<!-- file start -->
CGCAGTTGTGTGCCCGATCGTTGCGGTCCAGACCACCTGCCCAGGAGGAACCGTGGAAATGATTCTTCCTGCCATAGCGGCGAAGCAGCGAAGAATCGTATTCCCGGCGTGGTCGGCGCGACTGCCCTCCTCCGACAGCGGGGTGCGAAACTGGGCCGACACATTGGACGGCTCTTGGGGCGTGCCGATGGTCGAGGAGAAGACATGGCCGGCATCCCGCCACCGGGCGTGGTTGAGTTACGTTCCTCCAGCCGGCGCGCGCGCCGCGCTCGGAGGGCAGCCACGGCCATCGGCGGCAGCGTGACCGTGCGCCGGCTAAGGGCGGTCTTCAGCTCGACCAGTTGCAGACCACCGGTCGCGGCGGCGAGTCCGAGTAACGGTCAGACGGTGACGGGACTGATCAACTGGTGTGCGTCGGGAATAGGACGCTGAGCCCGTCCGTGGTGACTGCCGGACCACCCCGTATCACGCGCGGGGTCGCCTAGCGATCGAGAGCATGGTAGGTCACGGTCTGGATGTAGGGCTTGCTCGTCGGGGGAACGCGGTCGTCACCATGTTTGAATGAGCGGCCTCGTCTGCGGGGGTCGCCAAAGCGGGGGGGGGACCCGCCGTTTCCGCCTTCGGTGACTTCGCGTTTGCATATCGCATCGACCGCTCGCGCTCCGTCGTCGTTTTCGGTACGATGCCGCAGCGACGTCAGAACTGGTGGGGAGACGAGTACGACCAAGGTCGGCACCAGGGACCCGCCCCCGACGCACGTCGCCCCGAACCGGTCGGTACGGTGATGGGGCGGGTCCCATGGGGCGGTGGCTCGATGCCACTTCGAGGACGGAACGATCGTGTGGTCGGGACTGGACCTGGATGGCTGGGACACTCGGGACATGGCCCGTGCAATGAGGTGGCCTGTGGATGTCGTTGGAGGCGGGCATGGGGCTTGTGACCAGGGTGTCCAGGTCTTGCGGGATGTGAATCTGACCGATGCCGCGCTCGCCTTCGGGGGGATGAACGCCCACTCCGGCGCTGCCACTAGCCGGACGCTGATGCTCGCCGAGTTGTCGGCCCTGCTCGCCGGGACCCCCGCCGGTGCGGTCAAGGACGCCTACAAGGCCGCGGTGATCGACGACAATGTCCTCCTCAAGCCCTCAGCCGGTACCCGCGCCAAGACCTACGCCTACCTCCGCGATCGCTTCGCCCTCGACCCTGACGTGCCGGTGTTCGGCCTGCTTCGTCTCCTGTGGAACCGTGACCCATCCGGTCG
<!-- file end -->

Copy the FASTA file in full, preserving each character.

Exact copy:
CGCAGTTGTGTGCCCGATCGTTGCGGTCCAGACCACCTGCCCAGGAGGAACCGTGGAAATGATTCTTCCTGCCATAGCGGCGAAGCAGCGAAGAATCGTATTCCCGGCGTGGTCGGCGCGACTGCCCTCCTCCGACAGCGGGGTGCGAAACTGGGCCGACACATTGGACGGCTCTTGGGGCGTGCCGATGGTCGAGGAGAAGACATGGCCGGCATCCCGCCACCGGGCGTGGTTGAGTTACGTTCCTCCAGCCGGCGCGCGCGCCGCGCTCGGAGGGCAGCCACGGCCATCGGCGGCAGCGTGACCGTGCGCCGGCTAAGGGCGGTCTTCAGCTCGACCAGTTGCAGACCACCGGTCGCGGCGGCGAGTCCGAGTAACGGTCAGACGGTGACGGGACTGATCAACTGGTGTGCGTCGGGAATAGGACGCTGAGCCCGTCCGTGGTGACTGCCGGACCACCCCGTATCACGCGCGGGGTCGCCTAGCGATCGAGAGCATGGTAGGTCACGGTCTGGATGTAGGGCTTGCTCGTCGGGGGAACGCGGTCGTCACCATGTTTGAATGAGCGGCCTCGTCTGCGGGGGTCGCCAAAGCGGGGGGGGGACCCGCCGTTTCCGCCTTCGGTGACTTCGCGTTTGCATATCGCATCGACCGCTCGCGCTCCGTCGTCGTTTTCGGTACGATGCCGCAGCGACGTCAGAACTGGTGGGGAGACGAGTACGACCAAGGTCGGCACCAGGGACCCGCCCCCGACGCACGTCGCCCCGAACCGGTCGGTACGGTGATGGGGCGGGTCCCATGGGGCGGTGGCTCGATGCCACTTCGAGGACGGAACGATCGTGTGGTCGGGACTGGACCTGGATGGCTGGGACACTCGGGACATGGCCCGTGCAATGAGGTGGCCTGTGGATGTCGTTGGAGGCGGGCATGGGGCTTGTGACCAGGGTGTCCAGGTCTTGCGGGATGTGAATCTGACCGATGCCGCGCTCGCCTTCGGGGGGATGAACGCCCACTCCGGCGCTGCCACTAGCCGGACGCTGATGCTCGCCGAGTTGTCGGCCCTGCTCGCCGGGACCCCCGCCGGTGCGGTCAAGGACGCCTACAAGGCCGCGGTGATCGACGACAATGTCCTCCTCAAGCCCTCAGCCGGTACCCGCGCCAAGACCTACGCCTACCTCCGCGATCGCTTCGCCCTCGACCCTGACGTGCCGGTGTTCGGCCTGCTTCGTCTCCTGTGGAACCGTGACCCATCCGGTCG